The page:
Friday, December 21, 2012

Gary Gygax on Christmas and Christianity

A note from Gary Gygax in the IFW Monthly of February 1969. A topical historical curiosity, yes, but what does it tell us about who Gary was back then? First of all, he strongly self-identified as a Christian, an important counterpoint to the fundamentalist backlash against his later fantasy-themed games. Gary approached Christianity as a system with rules, which he researched and explored through a strict historical lens. If his readings differed from mainstream conventions, he was never one to bow to popular opinion. Sometimes he took things too seriously, sacrificing fun for accuracy. He was never shy about sharing his ideas and defending his position in public, but respectfully acknowledges the existence of dissenting views. These are all qualities we see reflected in his subsequent career as a game designer.

Speaking as someone who is not particularly religious, but nonetheless celebrates Christmas with a tree, gift-giving and feasting, I also find in Gary's words here a welcome reminder that Christmas and Christianity are not as tightly coupled as one might think. Happy holidays!

Sunday, December 16, 2012

Gaming is Now 100 Years Old

Gaming as we know it - that is, a hobby surrounding commercial games that simulate conflict, marketed to the general public for entertainment - began one hundred years ago, in December 1912. That's when H.G. Wells published the first installment of his Little Wars in the Christmas issue of Windsor Magazine. Wells was already famous for the science-fiction novels he had published in the 1890s, but his more recent work focused more on the present day, and the looming shadow of war that hung over Europe. By going beyond just writing about war, and instead providing seminal rules for simulating it, Wells laid the groundwork for all of the twentieth-century gaming that would follow.

Tuesday, November 27, 2012

The Early Works of Gary Gygax

The beginning of Gary Gygax's career as a game designer is generally marked by the publication, through Guidon Games, of three Gygax titles early in 1971, including Chainmail. In the preceding few years, however, Gygax had released a number of games which reached the wargaming community through less professional channels such as his first gaming venture, Gystaff Enterprises. Some were stand-alone titles, others were revisions of prior efforts, and still others were variants of existing games. Since the exact nature and order of these titles has been a subject of some confusion for historians, the following list sheds light on the early works of Gary Gygax.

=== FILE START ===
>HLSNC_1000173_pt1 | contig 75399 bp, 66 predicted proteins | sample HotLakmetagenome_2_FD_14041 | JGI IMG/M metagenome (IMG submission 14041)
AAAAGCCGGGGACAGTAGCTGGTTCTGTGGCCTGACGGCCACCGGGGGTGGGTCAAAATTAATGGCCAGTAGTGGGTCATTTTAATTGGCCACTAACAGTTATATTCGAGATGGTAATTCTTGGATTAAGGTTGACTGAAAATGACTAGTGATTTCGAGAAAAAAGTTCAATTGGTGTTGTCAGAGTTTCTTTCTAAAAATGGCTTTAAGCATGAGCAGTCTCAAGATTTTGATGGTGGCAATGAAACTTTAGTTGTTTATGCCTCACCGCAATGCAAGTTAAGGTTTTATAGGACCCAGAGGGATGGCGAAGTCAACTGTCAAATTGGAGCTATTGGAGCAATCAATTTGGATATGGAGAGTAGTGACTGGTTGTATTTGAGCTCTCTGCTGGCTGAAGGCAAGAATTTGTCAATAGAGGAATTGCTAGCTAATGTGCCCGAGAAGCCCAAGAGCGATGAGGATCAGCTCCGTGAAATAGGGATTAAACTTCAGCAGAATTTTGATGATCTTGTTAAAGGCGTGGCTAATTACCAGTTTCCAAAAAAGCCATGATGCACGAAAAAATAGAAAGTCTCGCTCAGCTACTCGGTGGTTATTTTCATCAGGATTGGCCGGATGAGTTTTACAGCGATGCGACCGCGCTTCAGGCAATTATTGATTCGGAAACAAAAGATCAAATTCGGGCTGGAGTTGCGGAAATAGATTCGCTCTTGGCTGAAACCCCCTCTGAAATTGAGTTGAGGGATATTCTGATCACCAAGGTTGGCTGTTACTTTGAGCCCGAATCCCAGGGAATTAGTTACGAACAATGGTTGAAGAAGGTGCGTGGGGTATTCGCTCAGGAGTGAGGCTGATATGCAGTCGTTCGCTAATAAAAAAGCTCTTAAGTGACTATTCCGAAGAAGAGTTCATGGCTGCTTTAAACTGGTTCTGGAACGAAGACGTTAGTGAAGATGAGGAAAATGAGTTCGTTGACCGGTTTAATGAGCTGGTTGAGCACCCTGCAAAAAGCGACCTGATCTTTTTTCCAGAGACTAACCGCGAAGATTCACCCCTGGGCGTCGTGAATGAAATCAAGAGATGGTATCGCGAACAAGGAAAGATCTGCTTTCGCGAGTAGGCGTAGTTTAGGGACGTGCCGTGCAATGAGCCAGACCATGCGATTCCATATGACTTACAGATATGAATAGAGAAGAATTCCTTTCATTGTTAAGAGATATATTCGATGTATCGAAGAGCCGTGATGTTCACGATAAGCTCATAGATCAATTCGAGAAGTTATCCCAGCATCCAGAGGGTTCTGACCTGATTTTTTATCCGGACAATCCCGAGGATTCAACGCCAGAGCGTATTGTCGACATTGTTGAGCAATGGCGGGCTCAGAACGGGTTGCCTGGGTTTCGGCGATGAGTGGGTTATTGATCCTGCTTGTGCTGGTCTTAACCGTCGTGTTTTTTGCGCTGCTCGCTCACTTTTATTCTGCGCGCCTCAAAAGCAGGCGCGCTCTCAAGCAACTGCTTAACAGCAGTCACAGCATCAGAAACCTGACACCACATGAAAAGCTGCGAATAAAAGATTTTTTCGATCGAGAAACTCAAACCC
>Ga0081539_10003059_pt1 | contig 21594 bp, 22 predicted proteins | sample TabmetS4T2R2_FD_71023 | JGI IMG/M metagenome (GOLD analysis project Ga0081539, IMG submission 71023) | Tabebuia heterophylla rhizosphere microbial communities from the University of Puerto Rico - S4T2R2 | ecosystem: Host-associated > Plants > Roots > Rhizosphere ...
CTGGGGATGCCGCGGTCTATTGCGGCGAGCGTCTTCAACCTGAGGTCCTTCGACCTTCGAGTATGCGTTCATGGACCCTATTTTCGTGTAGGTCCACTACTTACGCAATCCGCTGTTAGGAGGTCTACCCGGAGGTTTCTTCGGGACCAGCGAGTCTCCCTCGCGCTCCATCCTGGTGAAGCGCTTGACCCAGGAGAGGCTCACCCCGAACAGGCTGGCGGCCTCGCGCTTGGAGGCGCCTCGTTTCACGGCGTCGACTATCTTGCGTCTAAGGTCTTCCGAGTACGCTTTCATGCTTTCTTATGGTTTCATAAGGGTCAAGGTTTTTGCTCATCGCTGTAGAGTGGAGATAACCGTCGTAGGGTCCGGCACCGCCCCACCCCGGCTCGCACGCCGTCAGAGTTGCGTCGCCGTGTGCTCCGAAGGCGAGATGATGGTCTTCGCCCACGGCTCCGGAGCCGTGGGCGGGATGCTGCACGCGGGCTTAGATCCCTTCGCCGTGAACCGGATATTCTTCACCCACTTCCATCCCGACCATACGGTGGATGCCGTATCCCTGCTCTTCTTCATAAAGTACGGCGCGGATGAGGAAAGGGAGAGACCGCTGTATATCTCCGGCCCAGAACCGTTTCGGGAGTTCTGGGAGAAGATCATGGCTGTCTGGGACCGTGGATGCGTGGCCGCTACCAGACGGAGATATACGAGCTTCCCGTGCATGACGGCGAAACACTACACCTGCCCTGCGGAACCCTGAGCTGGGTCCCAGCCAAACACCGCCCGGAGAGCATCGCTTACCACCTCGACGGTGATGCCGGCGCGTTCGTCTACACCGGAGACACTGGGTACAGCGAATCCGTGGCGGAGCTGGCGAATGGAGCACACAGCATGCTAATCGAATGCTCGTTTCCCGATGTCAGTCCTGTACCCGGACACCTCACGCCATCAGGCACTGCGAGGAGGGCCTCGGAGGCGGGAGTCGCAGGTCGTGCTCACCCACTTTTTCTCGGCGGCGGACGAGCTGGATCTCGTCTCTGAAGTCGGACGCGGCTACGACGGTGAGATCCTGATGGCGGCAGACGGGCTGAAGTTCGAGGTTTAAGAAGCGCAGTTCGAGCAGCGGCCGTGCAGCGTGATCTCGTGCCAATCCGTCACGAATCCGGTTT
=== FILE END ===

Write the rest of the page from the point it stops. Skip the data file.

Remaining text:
Wednesday, October 24, 2012

The Source of the Chainmail Cover Art

It is widely known that much of the art that graced games of the 1960s and 1970s derived from prior sources. The original cover of Dungeons & Dragons came from a panel of the comic book Strange Tales #167 (which I reproduce in Playing at the World). Don Lowry, who published the Guidon Games line of rules and frequently provided cover illustrations for the International Wargamer, also drew on pre-existing pictures: as we see here in perhaps his single most famous drawing, the cover of Chainmail. The original appeared on page 114 of Jack Coggins's self-illustrated The Fighting Man (1966), at the start of the chapter "Crescent and Cross" about the Crusades. Gygax mentions this volume in Domesday Book #7.

Monday, October 15, 2012

Playing at the World: Now in ePub!